FAQs – Planning Dates Over Payroll Year End 2022
Here at Pimbrook, we encounter many ‘Date’ queries at Year End time. We have assembled this article to try to take the mystery out of dates at Year End.
See below a list of questions that we frequently get asked:
- What is the ‘Pay Date Rule’?
- What do I need to consider when planning my pay periods at Year End?
- How do I know if I have a Week 53?
- What do I need to consider when planning my New Year Calendar?
- Is it ok to pay my 2021 Period 1, as the final period in my 2020 Payroll System instead?
1. What is the ‘Pay Date Rule’?
- The pay date rule means that if the planned pay date for a period is a 2021 date, then the period belongs in the 2021 payroll and if the planned pay date is a 2022 date, then the period belongs in the 2022 payroll.
- All scenarios are governed by the pay date rule.
2. What do I need to consider when planning my pay periods at Year End?
- For non-monthly frequency payrolls (eg: weekly, 2 weekly etc..), payments to employees should be on the same day every week – including over year end.
- Holiday pay for days taken in 2022 need to be paid using the 2022 payroll. Holiday pay for days taken in 2023 need to be paid using the 2023 payroll.
- If you are planning to run the final periods together [eg: Period 51, 52] – the pay date rule still applies.
- If you have a Period 53 – it must be run separately, and it must have a paydate of 31/12/2021 – Revenue Requirement.
- If you have a Period 53 – Examine the planned pay date for it in your payroll calendar. (Click ‘Company\Payroll’ then click ‘Calendar’ to view it.) If the planned pay date falls in 2022, then it should be included in the 2022 system. The pay date rule still applies.]
- If the planned pay date of the latter period, as seen in your payroll calendar screen, falls in 2022, then it should be included in the 2022 This scenario would then require two separate bank payments, one for payment of the 2021 final period(s) and one for payment of the 2022 period. [In this scenario, you can set the bank file execution date to be the same date if required, but you should contact your bank before doing so, as some banks may interpret two files with the same date as a mistake. Alternatively, you can set different execution dates for the two bank files.]
- All of the above is irrespective of when the work was carried out.
See below Examples of Acceptable Year End 2020/Year Start 2021 Dates:
There were 52 Mondays in 2020, 52 Tuesdays in 2020, 52 Wednesdays in 2020, 52 Thursdays in 2020, and 52 Fridays in 2020. The most popular pay dates would generally be Wed, Thurs & Friday. See examples of correct pay dates for those days in the image below. Your payroll may differ of course, but try to stick to the date rules, and plan correctly for 2021.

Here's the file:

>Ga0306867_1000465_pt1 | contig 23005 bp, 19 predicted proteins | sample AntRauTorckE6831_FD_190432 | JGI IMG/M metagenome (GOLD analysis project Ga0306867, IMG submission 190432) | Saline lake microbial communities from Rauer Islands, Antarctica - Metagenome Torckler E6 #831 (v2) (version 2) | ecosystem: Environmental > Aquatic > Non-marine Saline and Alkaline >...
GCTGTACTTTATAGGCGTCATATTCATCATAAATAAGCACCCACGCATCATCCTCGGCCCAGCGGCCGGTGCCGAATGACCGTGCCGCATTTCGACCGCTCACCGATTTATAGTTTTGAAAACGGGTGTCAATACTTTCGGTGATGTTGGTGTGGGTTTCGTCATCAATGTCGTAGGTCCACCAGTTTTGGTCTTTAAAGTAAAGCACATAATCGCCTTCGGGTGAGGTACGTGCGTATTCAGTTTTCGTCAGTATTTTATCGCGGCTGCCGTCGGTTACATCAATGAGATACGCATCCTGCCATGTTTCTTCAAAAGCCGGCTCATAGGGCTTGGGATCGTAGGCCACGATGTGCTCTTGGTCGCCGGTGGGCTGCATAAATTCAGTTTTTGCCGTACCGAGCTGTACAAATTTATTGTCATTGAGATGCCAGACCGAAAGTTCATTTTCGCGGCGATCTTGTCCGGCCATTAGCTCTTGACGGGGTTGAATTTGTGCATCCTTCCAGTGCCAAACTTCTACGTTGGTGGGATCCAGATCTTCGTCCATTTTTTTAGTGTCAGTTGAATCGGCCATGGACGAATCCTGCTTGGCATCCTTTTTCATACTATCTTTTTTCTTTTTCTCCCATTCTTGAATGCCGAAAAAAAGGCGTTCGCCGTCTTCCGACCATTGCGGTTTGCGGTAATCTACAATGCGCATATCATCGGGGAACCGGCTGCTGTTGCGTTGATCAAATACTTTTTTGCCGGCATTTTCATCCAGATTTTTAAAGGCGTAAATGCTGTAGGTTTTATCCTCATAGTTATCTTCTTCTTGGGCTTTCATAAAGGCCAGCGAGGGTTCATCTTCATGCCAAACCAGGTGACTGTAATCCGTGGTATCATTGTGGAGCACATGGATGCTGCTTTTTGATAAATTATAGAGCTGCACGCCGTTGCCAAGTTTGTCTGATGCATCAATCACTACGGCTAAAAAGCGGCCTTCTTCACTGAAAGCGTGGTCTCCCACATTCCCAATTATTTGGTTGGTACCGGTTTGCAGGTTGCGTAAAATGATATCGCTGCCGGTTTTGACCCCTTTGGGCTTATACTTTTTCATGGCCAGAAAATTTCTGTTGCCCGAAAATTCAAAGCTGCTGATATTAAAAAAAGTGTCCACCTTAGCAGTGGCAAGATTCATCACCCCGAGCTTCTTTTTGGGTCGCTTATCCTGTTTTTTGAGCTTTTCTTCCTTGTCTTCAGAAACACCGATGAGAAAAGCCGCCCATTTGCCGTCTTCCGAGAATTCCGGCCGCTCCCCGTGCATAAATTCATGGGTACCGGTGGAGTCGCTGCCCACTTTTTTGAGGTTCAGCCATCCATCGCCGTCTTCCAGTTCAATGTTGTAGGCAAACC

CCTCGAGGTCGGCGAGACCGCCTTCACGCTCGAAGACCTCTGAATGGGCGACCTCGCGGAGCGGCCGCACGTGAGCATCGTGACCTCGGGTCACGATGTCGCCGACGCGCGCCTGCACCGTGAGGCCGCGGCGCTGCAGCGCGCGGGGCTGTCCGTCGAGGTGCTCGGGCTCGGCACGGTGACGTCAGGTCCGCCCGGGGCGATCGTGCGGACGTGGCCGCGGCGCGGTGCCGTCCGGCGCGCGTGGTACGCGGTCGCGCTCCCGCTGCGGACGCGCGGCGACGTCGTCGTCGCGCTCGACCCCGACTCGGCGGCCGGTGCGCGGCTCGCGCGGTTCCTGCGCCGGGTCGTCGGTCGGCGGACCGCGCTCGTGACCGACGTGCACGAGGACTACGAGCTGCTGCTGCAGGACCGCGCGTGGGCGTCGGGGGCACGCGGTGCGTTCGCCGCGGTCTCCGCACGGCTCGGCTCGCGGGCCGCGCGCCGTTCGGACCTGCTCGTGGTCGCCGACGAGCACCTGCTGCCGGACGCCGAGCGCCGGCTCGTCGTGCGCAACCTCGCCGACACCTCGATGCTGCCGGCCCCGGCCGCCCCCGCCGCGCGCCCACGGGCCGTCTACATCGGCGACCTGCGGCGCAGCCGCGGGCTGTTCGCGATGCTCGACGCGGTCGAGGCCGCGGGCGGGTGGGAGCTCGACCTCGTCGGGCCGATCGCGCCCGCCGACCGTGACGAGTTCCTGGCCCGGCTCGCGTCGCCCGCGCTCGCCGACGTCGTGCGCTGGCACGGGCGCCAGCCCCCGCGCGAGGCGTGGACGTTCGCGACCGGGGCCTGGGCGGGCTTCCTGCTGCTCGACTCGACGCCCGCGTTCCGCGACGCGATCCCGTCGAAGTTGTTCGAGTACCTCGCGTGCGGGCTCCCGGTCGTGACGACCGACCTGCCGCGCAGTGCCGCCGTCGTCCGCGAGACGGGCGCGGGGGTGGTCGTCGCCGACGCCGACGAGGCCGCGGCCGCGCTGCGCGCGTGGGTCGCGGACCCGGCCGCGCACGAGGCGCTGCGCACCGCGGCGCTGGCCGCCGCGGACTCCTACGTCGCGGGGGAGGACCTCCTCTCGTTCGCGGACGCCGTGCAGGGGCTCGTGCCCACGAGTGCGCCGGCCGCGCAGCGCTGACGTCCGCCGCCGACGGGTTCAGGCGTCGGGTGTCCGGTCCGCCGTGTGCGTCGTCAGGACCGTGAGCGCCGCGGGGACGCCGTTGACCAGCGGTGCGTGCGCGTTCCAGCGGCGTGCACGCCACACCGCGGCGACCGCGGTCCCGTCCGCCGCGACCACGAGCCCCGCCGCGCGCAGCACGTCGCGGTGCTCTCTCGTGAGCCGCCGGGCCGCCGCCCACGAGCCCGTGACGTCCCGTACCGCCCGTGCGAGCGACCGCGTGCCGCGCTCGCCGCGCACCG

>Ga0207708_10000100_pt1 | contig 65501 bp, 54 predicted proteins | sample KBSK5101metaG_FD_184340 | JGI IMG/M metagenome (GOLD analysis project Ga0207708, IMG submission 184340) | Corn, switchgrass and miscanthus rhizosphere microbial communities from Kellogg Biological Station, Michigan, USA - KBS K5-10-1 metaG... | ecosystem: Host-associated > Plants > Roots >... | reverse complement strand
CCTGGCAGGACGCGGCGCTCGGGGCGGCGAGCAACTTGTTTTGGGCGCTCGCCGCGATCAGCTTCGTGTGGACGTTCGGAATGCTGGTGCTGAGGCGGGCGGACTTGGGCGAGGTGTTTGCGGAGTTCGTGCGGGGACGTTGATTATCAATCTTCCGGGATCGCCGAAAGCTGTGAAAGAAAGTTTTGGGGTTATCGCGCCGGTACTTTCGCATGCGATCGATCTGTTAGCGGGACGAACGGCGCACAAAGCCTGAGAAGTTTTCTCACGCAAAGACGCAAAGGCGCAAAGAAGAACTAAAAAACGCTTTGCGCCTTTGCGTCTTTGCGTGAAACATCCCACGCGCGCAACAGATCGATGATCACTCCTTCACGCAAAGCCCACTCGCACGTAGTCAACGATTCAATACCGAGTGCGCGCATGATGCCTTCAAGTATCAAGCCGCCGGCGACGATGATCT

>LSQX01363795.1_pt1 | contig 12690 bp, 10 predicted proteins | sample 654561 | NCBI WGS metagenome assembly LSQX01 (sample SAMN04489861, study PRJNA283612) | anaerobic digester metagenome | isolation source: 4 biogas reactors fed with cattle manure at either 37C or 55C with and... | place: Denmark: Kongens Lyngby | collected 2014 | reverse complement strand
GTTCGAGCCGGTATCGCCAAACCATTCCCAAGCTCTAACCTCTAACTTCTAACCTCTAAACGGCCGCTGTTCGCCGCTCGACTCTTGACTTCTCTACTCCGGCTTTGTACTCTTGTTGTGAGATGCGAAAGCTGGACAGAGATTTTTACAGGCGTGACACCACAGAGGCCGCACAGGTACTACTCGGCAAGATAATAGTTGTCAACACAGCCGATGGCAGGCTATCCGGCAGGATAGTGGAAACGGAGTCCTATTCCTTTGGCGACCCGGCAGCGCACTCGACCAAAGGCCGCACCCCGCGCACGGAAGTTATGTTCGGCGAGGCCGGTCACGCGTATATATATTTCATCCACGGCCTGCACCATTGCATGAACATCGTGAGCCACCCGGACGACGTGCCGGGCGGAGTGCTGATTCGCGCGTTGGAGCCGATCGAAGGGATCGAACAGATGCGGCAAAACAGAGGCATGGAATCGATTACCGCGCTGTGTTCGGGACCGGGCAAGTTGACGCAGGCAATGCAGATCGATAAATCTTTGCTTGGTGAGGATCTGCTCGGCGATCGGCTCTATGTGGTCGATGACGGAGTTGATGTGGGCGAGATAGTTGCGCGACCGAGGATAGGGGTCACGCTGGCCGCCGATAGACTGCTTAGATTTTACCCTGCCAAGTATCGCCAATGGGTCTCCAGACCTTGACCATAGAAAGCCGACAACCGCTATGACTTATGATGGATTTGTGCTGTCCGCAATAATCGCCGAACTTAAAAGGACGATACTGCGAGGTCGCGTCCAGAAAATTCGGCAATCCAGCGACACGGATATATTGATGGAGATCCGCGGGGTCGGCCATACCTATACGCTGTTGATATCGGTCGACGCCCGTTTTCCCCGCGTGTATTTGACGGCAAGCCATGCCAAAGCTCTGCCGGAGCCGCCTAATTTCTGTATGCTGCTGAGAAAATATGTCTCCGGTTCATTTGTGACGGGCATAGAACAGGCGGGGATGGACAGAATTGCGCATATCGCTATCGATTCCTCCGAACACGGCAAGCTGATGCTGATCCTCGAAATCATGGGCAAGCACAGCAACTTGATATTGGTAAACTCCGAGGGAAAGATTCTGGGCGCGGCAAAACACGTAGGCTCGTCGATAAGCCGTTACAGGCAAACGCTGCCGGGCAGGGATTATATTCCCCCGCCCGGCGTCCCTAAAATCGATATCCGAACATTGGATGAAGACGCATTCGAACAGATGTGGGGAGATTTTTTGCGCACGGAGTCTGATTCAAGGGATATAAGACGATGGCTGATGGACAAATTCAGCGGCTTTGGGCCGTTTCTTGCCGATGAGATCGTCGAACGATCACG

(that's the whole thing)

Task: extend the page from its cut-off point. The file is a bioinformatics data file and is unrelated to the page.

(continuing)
3. How do I know if I have a Week 53?
Because the number of days in the tax year doesn’t divide into a whole number of tax weeks, any remaining days are known as week 53.
- This year (2022), you could only possibly have a week 53 if your Pay Date is on a Sunday or a Thursday, and your final 2020 pay date naturally falls on Wednesday 30th of December or Thursday 31st of December.
- If your first pay date of the year was Wednesday the 2nd or Thrusday 3rd of Jan, then you certainly have a Week 53.
- Remember here that Revenue want employers to pay on the same day of the week, all year round. This includes over year end.
CAUTION: Whilst many employees may already be on week 1 tax status where your company availed of the Temporary Wage Subsidy Scheme, you must process the extra pay period separately to your penultimate pay period.
4. What do I need to consider when planning my New Year Calendar?
- The Period Date & Pay Date fields are key fields in calendar process.
- The Period Date field has always been in the system and when setting a new calendar, it is driven by the Period Date field.
- Since the Period Date is the systems’ driver when setting up a new Calendar, it’s very important to enter an appropriate ‘Period Date’ for Period 1 of the new tax year, as this date determines all subsequent periods of the calendar.
- The Pay Date field was a new addition in 2019, to accommodate payroll modernisation & submissions.
- The Pay Date refers to ‘the date the employees receive their net pay’. Revenue use this date to determine when you paid your employees.
Revenue do not use the ‘Period Date’ to determine this, as is sometimes assumed.
Revenue do not receive the Period Date in submissions, they only receive the Pay Date.
- With regard to the Pay Date: if you’re on a weekly payroll, your first Pay Date should fall between 1 – 7 January. For a fortnightly payroll, it should fall between 1 – 14 January.
We recommend to keep your Period Date the same as your Pay Date, unless you have a specific reason not to. Make sure you have 52/53 planned periods in your new calendar, and that all the Pay Dates are dated in the new year (ie: 2022).
6. Is it ok to pay my 2022 Period 1, as the final period in my 2020 Payroll System instead?
- The short answer is No. Since payroll modernisation came in at the start of 2019, Revenue have been very clear that the do not want you to do this.
- Revenue want employers to pay on the same day every period, so changing the pay-day is not an option.